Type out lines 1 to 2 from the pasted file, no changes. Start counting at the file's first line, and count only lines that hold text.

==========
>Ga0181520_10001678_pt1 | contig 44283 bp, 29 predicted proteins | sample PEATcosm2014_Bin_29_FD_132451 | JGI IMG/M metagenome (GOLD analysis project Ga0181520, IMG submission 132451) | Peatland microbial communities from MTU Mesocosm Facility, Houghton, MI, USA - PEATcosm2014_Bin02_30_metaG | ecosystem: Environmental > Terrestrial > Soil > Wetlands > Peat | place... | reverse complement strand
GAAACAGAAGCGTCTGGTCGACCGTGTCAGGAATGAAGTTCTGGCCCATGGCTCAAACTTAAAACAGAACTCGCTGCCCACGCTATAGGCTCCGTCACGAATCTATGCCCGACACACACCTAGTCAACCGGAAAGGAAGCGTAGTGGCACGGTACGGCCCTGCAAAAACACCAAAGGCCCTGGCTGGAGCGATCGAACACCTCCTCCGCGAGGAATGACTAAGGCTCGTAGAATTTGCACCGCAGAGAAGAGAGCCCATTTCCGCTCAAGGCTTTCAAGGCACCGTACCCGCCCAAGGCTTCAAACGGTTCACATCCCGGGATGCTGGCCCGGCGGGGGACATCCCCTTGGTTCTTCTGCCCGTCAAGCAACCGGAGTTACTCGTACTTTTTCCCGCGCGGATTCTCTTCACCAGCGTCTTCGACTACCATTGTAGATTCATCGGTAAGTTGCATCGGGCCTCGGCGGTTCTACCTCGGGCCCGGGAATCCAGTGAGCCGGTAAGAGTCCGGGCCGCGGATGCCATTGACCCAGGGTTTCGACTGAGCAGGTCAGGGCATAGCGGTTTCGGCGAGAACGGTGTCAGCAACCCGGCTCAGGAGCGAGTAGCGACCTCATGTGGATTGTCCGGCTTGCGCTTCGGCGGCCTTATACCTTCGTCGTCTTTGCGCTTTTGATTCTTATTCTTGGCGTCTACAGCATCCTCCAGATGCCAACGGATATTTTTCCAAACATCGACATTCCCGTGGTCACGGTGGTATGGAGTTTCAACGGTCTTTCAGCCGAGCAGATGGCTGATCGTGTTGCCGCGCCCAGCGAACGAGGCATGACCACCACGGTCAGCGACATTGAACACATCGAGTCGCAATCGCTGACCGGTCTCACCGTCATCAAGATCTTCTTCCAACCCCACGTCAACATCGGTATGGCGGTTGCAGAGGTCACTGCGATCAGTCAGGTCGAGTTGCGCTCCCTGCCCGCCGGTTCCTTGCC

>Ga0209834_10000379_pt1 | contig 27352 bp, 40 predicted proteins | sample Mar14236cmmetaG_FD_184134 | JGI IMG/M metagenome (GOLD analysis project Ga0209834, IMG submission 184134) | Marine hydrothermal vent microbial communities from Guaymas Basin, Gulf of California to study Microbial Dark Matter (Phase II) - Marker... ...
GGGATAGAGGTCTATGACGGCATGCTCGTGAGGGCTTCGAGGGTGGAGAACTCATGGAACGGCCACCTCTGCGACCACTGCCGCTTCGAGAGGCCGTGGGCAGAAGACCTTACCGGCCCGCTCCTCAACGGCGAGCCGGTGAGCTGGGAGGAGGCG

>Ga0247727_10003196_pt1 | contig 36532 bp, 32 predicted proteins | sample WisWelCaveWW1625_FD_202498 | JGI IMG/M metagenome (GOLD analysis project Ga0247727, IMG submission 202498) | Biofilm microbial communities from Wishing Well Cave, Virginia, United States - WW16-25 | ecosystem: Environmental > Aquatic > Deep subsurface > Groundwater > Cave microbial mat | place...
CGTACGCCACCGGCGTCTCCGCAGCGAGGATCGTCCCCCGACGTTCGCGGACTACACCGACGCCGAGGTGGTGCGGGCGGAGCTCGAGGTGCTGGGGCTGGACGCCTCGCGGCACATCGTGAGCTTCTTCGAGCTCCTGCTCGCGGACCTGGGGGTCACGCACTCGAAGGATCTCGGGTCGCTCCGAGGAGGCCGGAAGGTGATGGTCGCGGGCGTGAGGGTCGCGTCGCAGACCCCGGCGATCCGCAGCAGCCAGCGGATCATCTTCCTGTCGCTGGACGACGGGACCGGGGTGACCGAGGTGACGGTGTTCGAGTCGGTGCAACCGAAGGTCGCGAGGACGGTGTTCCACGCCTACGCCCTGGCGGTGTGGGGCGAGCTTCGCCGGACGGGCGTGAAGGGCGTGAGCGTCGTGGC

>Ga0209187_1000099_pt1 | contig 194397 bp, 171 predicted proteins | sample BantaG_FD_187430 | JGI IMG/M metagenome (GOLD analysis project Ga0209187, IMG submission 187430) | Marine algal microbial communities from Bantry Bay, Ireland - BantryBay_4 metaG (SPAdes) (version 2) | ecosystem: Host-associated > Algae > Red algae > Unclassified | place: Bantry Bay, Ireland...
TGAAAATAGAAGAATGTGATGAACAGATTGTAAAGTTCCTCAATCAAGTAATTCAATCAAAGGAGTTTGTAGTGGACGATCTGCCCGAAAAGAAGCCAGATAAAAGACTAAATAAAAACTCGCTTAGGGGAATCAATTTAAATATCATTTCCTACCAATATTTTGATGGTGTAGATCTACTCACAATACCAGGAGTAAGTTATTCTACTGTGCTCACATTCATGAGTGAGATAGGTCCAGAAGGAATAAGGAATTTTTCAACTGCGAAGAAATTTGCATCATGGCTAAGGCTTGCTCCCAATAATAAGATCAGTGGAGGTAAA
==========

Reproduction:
>Ga0181520_10001678_pt1 | contig 44283 bp, 29 predicted proteins | sample PEATcosm2014_Bin_29_FD_132451 | JGI IMG/M metagenome (GOLD analysis project Ga0181520, IMG submission 132451) | Peatland microbial communities from MTU Mesocosm Facility, Houghton, MI, USA - PEATcosm2014_Bin02_30_metaG | ecosystem: Environmental > Terrestrial > Soil > Wetlands > Peat | place... | reverse complement strand
GAAACAGAAGCGTCTGGTCGACCGTGTCAGGAATGAAGTTCTGGCCCATGGCTCAAACTTAAAACAGAACTCGCTGCCCACGCTATAGGCTCCGTCACGAATCTATGCCCGACACACACCTAGTCAACCGGAAAGGAAGCGTAGTGGCACGGTACGGCCCTGCAAAAACACCAAAGGCCCTGGCTGGAGCGATCGAACACCTCCTCCGCGAGGAATGACTAAGGCTCGTAGAATTTGCACCGCAGAGAAGAGAGCCCATTTCCGCTCAAGGCTTTCAAGGCACCGTACCCGCCCAAGGCTTCAAACGGTTCACATCCCGGGATGCTGGCCCGGCGGGGGACATCCCCTTGGTTCTTCTGCCCGTCAAGCAACCGGAGTTACTCGTACTTTTTCCCGCGCGGATTCTCTTCACCAGCGTCTTCGACTACCATTGTAGATTCATCGGTAAGTTGCATCGGGCCTCGGCGGTTCTACCTCGGGCCCGGGAATCCAGTGAGCCGGTAAGAGTCCGGGCCGCGGATGCCATTGACCCAGGGTTTCGACTGAGCAGGTCAGGGCATAGCGGTTTCGGCGAGAACGGTGTCAGCAACCCGGCTCAGGAGCGAGTAGCGACCTCATGTGGATTGTCCGGCTTGCGCTTCGGCGGCCTTATACCTTCGTCGTCTTTGCGCTTTTGATTCTTATTCTTGGCGTCTACAGCATCCTCCAGATGCCAACGGATATTTTTCCAAACATCGACATTCCCGTGGTCACGGTGGTATGGAGTTTCAACGGTCTTTCAGCCGAGCAGATGGCTGATCGTGTTGCCGCGCCCAGCGAACGAGGCATGACCACCACGGTCAGCGACATTGAACACATCGAGTCGCAATCGCTGACCGGTCTCACCGTCATCAAGATCTTCTTCCAACCCCACGTCAACATCGGTATGGCGGTTGCAGAGGTCACTGCGATCAGTCAGGTCGAGTTGCGCTCCCTGCCCGCCGGTTCCTTGCC